Andrew Sabl’s Washington Monthly post, “Why Republicans Are In a Box: Their Base, and Nobody Else, Trusts Big Business” helps to explain why Romney is getting so little traction from bragging about his business leadership experience. As Sable explains:
Mitt Romney has a similar problem regarding Bain. According to a Gallup survey from a few weeks ago, only 21 percent of Americans feel “a great deal” or “quite a lot” of confidence in business. (Here’s Gallup’s discussion with some historical averages; here’s a bar graph. And by the way, I’m glad that Gallup combines the results for “a great deal” and “quite a lot” since I don’t see a clear difference between the two.) But big business is the institution whose levels of trust show the greatest partisan differences. Fully 39 percent of Republicans proclaim the highest level of trust, but only 11 percent of Democrats–and, very important, only 15 percent of independents.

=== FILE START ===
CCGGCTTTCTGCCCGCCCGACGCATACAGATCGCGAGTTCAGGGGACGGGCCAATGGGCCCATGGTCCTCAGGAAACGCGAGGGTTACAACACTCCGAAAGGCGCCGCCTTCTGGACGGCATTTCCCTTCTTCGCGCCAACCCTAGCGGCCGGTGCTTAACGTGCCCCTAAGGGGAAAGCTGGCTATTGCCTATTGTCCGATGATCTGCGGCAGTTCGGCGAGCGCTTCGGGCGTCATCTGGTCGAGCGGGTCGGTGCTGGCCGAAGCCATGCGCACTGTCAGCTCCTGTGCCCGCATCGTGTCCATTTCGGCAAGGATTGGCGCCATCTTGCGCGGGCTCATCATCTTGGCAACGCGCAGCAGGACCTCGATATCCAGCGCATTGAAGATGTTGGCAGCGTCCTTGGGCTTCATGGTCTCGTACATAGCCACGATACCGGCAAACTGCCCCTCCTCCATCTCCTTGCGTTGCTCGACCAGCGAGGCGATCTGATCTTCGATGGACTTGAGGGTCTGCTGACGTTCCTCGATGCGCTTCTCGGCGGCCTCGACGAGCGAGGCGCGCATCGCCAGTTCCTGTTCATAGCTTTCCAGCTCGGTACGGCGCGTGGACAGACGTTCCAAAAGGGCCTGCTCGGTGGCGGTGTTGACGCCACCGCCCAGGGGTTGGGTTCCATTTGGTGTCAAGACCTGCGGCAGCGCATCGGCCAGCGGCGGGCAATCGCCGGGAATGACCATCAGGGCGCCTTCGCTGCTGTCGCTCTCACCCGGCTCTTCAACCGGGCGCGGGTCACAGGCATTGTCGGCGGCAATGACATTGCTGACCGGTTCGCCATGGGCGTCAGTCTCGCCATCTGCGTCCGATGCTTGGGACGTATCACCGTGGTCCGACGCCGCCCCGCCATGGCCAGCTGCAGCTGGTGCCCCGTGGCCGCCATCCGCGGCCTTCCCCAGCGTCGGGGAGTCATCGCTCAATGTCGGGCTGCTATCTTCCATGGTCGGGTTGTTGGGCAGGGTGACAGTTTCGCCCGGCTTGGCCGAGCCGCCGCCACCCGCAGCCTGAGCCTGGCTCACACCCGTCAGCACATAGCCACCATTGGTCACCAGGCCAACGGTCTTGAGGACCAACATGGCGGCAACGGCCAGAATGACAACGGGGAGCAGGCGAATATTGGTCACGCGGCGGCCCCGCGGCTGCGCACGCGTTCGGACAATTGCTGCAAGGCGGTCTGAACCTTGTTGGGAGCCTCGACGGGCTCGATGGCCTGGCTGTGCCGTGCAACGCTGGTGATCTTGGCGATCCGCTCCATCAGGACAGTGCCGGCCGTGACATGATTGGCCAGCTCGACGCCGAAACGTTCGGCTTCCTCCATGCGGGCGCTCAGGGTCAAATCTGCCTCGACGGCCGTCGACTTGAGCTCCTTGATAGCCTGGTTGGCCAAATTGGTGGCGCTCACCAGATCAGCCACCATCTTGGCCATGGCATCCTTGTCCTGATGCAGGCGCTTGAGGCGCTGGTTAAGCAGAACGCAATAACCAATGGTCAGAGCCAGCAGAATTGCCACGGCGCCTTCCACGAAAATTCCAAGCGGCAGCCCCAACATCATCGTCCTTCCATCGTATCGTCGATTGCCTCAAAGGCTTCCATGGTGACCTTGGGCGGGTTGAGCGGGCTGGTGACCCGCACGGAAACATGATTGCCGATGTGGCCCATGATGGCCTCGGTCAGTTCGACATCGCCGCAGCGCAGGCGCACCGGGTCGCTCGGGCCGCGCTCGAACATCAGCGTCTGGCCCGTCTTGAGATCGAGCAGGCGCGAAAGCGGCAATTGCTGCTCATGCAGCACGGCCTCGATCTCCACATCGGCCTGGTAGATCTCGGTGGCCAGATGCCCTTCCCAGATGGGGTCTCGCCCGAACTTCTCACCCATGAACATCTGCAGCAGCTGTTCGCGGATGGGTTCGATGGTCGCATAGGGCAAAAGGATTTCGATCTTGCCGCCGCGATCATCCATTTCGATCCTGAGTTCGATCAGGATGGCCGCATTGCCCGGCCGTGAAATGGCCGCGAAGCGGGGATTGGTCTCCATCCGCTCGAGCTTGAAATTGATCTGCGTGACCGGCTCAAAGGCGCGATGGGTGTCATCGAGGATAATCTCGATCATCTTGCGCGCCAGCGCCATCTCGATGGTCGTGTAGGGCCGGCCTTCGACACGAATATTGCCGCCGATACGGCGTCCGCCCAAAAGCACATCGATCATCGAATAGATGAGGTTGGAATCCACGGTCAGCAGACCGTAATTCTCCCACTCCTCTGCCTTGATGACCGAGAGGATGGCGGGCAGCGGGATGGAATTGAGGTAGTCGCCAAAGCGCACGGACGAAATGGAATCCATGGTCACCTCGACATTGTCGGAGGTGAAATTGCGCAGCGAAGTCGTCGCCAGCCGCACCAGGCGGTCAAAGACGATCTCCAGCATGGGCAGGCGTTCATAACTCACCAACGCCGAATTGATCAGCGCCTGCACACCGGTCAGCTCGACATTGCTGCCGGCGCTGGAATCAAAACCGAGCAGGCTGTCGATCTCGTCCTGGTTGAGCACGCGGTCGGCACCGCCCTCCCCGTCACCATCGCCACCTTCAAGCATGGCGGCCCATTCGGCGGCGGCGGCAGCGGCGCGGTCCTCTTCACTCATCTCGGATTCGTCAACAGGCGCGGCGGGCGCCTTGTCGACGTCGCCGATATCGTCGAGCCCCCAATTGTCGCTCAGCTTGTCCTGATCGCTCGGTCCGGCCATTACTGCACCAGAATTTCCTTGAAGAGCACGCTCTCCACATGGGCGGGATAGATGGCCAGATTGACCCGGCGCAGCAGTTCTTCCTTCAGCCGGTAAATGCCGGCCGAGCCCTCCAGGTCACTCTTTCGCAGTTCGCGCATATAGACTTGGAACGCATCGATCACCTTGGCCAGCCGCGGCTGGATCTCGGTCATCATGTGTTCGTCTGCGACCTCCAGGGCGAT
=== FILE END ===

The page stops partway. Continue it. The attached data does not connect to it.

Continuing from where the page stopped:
…Republicans–especially rich Sun Belt Republicans–generally think that big business is doing fine by America and can be counted on to continue to do fine. They’re astonished that anybody would call fairly standard corporate practices “the problem” rather than the solution. And they would probably hit back hard against Romney’s campaign if he tried to distance himself from those practices (not that he could easily do so!). But in feeling this way they are badly, perhaps fatally, out of touch.
Considering all of the economic fallout from the Bush meltdown, the Citizens United decision and other corporate scandals of recent years, how could it be otherwise?